You can see now why he was so keen to go back to a business where he had first made his name, working his way up to managing director during his initial time there between 2005 and 2014. Not that the picture was quite so rosy when he was asked, in April 2019, to head up a new private equity backed company, lead by Investec and distressed debt specialists, SC Lowy, that helped take Gaucho back out of administration following the collapse of Cau, its failed casual dining chain.
For Williams it was a wonderful opportunity to go back and re-introduce many of the principles and hospitality must haves that the chain had lost during his time away. It was also the chance to take some of the premium dining concepts, ideas and menus that he had delivered at M Restaurants, with culinary directory, Michael Reid, into Gaucho in a bid to revive, relaunch and rekindle what Gaucho had been all about. A premium dining experience full of fun, great service and personality.
“We started in 2019 repurposing and reinvigorating the brand and then Covid came in 2020 and we had to put many of those ideas to the side,” says Williams.
Not that its expansion and growth plans had to take a back seat, he stresses. So whilst the rest of the country remained mostly in lockdown, Williams used the time to travel the country to check out potential sites for new Gauchos in Newcastle and Liverpool when it could fully re-open. Often finding himself as the only passenger on a train up to Liverpool.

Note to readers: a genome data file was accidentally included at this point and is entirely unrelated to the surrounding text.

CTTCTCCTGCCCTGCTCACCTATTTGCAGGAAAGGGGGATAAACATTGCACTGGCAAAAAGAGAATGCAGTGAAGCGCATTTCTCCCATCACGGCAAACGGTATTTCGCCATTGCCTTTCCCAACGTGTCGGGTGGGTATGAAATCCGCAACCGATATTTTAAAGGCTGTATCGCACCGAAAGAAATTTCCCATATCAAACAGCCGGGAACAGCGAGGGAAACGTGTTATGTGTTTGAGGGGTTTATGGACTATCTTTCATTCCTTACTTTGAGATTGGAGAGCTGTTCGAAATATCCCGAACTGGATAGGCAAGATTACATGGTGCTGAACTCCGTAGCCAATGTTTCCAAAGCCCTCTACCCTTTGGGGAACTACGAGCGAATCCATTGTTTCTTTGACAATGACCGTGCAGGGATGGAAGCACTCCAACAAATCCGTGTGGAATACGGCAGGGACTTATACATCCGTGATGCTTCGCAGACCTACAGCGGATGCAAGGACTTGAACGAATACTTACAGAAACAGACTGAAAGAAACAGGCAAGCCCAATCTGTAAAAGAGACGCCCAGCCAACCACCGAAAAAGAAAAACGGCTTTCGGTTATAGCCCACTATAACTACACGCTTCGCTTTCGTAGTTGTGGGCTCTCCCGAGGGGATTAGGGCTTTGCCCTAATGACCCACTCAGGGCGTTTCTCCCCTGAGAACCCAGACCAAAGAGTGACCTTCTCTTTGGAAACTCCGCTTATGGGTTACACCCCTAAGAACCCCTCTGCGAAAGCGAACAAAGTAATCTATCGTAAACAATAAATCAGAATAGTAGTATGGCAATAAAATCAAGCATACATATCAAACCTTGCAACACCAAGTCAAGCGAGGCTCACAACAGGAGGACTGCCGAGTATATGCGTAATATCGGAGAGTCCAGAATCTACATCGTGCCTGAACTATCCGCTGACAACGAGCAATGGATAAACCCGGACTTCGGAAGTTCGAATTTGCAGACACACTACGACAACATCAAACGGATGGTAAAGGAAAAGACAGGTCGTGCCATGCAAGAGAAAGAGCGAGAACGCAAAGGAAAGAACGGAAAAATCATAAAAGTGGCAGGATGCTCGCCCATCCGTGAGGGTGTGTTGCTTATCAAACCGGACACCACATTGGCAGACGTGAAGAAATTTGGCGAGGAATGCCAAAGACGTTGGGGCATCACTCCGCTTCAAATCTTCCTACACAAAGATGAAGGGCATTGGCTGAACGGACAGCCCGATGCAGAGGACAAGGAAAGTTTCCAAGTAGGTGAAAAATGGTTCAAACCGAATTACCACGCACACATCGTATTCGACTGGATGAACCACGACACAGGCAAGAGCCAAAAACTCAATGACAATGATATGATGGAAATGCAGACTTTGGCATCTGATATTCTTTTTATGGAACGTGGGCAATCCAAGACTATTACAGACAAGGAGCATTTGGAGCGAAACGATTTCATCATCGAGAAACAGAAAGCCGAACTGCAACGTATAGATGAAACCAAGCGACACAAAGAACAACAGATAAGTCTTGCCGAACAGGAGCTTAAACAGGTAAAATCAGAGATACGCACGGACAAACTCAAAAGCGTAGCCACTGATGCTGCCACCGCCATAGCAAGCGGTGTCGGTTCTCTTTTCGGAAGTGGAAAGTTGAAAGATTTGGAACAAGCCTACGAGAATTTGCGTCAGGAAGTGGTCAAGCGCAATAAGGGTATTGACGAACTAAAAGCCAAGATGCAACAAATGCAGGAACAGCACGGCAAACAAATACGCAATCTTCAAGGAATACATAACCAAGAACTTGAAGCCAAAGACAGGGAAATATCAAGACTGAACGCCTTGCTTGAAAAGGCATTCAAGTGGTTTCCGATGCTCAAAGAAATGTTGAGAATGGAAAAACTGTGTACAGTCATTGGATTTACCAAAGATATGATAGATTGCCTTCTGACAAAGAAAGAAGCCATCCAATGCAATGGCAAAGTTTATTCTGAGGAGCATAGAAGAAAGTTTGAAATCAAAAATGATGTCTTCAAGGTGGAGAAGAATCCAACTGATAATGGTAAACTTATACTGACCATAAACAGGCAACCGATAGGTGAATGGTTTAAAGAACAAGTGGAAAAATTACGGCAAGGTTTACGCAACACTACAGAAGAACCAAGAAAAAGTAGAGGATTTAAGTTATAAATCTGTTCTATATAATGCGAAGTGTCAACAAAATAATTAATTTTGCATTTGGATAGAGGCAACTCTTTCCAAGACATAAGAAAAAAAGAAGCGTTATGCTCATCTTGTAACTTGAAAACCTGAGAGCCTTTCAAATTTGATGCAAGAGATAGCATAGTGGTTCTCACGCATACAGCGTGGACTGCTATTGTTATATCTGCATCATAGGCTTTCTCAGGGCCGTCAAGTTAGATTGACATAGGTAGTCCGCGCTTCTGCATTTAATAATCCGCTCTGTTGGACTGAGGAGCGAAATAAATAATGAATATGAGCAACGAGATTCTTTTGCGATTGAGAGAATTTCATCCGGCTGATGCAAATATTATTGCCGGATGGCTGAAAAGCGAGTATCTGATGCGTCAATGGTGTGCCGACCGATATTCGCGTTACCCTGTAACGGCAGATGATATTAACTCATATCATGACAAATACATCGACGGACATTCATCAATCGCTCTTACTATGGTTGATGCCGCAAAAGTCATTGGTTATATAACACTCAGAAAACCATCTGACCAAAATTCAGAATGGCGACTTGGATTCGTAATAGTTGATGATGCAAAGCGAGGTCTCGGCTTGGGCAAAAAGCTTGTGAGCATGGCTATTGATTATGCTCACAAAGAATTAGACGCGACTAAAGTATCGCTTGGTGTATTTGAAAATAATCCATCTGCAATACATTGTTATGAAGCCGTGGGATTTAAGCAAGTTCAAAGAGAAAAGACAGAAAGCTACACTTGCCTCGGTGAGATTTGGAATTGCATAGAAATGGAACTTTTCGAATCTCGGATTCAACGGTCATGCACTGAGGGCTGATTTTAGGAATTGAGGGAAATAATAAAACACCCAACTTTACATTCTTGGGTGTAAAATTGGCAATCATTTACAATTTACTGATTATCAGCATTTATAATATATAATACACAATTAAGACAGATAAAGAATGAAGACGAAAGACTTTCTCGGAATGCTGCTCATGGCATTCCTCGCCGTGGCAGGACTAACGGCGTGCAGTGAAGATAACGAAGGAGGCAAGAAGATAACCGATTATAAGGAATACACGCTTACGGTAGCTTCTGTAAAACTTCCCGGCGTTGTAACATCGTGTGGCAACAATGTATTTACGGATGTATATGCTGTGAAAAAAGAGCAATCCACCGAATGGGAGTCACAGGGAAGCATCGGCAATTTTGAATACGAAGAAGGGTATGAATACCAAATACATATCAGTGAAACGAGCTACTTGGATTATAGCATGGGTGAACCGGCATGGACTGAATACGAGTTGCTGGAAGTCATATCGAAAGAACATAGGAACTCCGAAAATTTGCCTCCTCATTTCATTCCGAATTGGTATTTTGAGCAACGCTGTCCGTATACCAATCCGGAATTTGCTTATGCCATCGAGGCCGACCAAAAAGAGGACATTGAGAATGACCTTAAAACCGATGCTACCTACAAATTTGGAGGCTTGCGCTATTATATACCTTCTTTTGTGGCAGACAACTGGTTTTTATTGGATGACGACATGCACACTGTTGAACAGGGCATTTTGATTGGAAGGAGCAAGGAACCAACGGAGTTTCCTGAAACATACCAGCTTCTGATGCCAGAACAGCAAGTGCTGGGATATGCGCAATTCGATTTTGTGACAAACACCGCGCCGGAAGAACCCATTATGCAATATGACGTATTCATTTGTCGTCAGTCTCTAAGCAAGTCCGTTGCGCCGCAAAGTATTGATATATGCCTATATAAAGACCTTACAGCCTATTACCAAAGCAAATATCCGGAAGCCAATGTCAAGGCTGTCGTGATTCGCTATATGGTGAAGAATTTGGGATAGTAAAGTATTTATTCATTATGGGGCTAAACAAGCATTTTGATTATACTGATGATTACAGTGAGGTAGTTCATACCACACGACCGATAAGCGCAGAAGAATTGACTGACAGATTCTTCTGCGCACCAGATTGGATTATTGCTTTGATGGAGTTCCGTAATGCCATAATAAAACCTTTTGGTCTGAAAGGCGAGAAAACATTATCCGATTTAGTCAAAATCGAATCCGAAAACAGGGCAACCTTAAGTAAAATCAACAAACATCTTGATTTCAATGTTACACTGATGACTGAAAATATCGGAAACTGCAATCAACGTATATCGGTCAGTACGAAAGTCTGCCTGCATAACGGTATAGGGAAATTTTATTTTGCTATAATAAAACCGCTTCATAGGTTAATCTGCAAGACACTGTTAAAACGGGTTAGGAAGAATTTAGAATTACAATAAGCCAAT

“A lot of our competition spent that time navel gazing and feeling sorry for themselves,” he says.
It meant that when the restaurant sector did come back in 2022, Gaucho and Rare Restaurants Group were able to quickly open three new sites, Gaucho Glasgow and Gaucho Liverpool and a new M Restaurant in Canary Wharf, London. “That is what has helped us take market share.”
Deciding where and when to open a new site takes a lot of time and understanding. One tool is the sales and people trends data from CACI that can help do a “chimney pot” analysis of certain areas within cities to plot average spends per demographic group. “It can help us identify where there might be a gap in the market,” says Williams.
It’s certainly chosen the right city in Liverpool. Williams says he has been blown away by the response to Gaucho there. “Liverpool is flying. There is a real resurgence of fine dining in the city and it is interesting to see Hawksmoor has followed us there.”
Liverpool is also returning some of the highest average spends per head outside London which shows the latent appetite and demand there is for a premium offer, says Williams.
But he admits it is a risk, particularly if there is not a strong history of premium dining in the city. Newcastle was arguably even more of a risk, he says.
‘Not just a steak restaurant’
Crucial to that is widening the appeal of Gaucho away from being a male dominated steak restaurant group. It has worked hard post Covid to really open Gaucho’s appeal to female diners, particularly younger women, with its carefully created cocktail lists, and a menu that now offers a wide selection of fish and sea food alongside its traditional cuts of meat.